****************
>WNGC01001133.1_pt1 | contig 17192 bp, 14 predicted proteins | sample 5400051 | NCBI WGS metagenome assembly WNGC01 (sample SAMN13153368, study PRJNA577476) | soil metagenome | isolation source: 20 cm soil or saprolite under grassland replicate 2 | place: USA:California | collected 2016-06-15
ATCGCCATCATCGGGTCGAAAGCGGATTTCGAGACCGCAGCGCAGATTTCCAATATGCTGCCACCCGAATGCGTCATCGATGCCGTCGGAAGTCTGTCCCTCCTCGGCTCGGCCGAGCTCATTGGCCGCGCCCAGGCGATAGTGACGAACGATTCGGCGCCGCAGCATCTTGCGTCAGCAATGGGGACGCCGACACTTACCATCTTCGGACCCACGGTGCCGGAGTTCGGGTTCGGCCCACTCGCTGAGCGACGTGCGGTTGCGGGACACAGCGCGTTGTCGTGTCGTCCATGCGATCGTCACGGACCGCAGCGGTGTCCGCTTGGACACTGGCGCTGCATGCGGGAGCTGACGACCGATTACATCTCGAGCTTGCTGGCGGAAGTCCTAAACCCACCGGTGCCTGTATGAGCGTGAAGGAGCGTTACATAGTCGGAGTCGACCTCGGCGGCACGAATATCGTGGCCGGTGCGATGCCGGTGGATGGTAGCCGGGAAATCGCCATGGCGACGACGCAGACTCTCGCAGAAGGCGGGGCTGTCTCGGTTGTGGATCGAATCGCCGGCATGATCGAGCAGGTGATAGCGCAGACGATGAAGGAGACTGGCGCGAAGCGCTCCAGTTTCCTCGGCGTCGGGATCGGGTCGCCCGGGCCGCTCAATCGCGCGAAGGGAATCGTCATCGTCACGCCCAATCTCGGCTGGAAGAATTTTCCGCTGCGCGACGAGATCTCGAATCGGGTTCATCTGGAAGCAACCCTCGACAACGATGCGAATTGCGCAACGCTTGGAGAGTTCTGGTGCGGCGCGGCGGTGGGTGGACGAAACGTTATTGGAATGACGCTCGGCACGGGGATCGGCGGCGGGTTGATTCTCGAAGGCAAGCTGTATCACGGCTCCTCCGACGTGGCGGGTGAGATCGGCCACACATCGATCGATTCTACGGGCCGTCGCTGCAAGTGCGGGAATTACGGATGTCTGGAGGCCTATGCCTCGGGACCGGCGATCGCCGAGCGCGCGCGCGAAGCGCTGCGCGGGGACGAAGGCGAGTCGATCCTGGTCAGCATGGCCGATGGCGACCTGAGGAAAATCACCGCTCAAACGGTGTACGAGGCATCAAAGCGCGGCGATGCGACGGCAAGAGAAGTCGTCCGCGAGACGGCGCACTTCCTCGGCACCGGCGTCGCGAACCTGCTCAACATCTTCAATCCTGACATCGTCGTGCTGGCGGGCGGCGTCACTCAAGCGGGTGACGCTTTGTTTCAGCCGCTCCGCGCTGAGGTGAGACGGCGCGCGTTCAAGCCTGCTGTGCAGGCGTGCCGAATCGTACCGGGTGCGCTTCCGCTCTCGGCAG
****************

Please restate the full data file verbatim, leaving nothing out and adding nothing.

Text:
>WNGC01001133.1_pt1 | contig 17192 bp, 14 predicted proteins | sample 5400051 | NCBI WGS metagenome assembly WNGC01 (sample SAMN13153368, study PRJNA577476) | soil metagenome | isolation source: 20 cm soil or saprolite under grassland replicate 2 | place: USA:California | collected 2016-06-15
ATCGCCATCATCGGGTCGAAAGCGGATTTCGAGACCGCAGCGCAGATTTCCAATATGCTGCCACCCGAATGCGTCATCGATGCCGTCGGAAGTCTGTCCCTCCTCGGCTCGGCCGAGCTCATTGGCCGCGCCCAGGCGATAGTGACGAACGATTCGGCGCCGCAGCATCTTGCGTCAGCAATGGGGACGCCGACACTTACCATCTTCGGACCCACGGTGCCGGAGTTCGGGTTCGGCCCACTCGCTGAGCGACGTGCGGTTGCGGGACACAGCGCGTTGTCGTGTCGTCCATGCGATCGTCACGGACCGCAGCGGTGTCCGCTTGGACACTGGCGCTGCATGCGGGAGCTGACGACCGATTACATCTCGAGCTTGCTGGCGGAAGTCCTAAACCCACCGGTGCCTGTATGAGCGTGAAGGAGCGTTACATAGTCGGAGTCGACCTCGGCGGCACGAATATCGTGGCCGGTGCGATGCCGGTGGATGGTAGCCGGGAAATCGCCATGGCGACGACGCAGACTCTCGCAGAAGGCGGGGCTGTCTCGGTTGTGGATCGAATCGCCGGCATGATCGAGCAGGTGATAGCGCAGACGATGAAGGAGACTGGCGCGAAGCGCTCCAGTTTCCTCGGCGTCGGGATCGGGTCGCCCGGGCCGCTCAATCGCGCGAAGGGAATCGTCATCGTCACGCCCAATCTCGGCTGGAAGAATTTTCCGCTGCGCGACGAGATCTCGAATCGGGTTCATCTGGAAGCAACCCTCGACAACGATGCGAATTGCGCAACGCTTGGAGAGTTCTGGTGCGGCGCGGCGGTGGGTGGACGAAACGTTATTGGAATGACGCTCGGCACGGGGATCGGCGGCGGGTTGATTCTCGAAGGCAAGCTGTATCACGGCTCCTCCGACGTGGCGGGTGAGATCGGCCACACATCGATCGATTCTACGGGCCGTCGCTGCAAGTGCGGGAATTACGGATGTCTGGAGGCCTATGCCTCGGGACCGGCGATCGCCGAGCGCGCGCGCGAAGCGCTGCGCGGGGACGAAGGCGAGTCGATCCTGGTCAGCATGGCCGATGGCGACCTGAGGAAAATCACCGCTCAAACGGTGTACGAGGCATCAAAGCGCGGCGATGCGACGGCAAGAGAAGTCGTCCGCGAGACGGCGCACTTCCTCGGCACCGGCGTCGCGAACCTGCTCAACATCTTCAATCCTGACATCGTCGTGCTGGCGGGCGGCGTCACTCAAGCGGGTGACGCTTTGTTTCAGCCGCTCCGCGCTGAGGTGAGACGGCGCGCGTTCAAGCCTGCTGTGCAGGCGTGCCGAATCGTACCGGGTGCGCTTCCGCTCTCGGCAG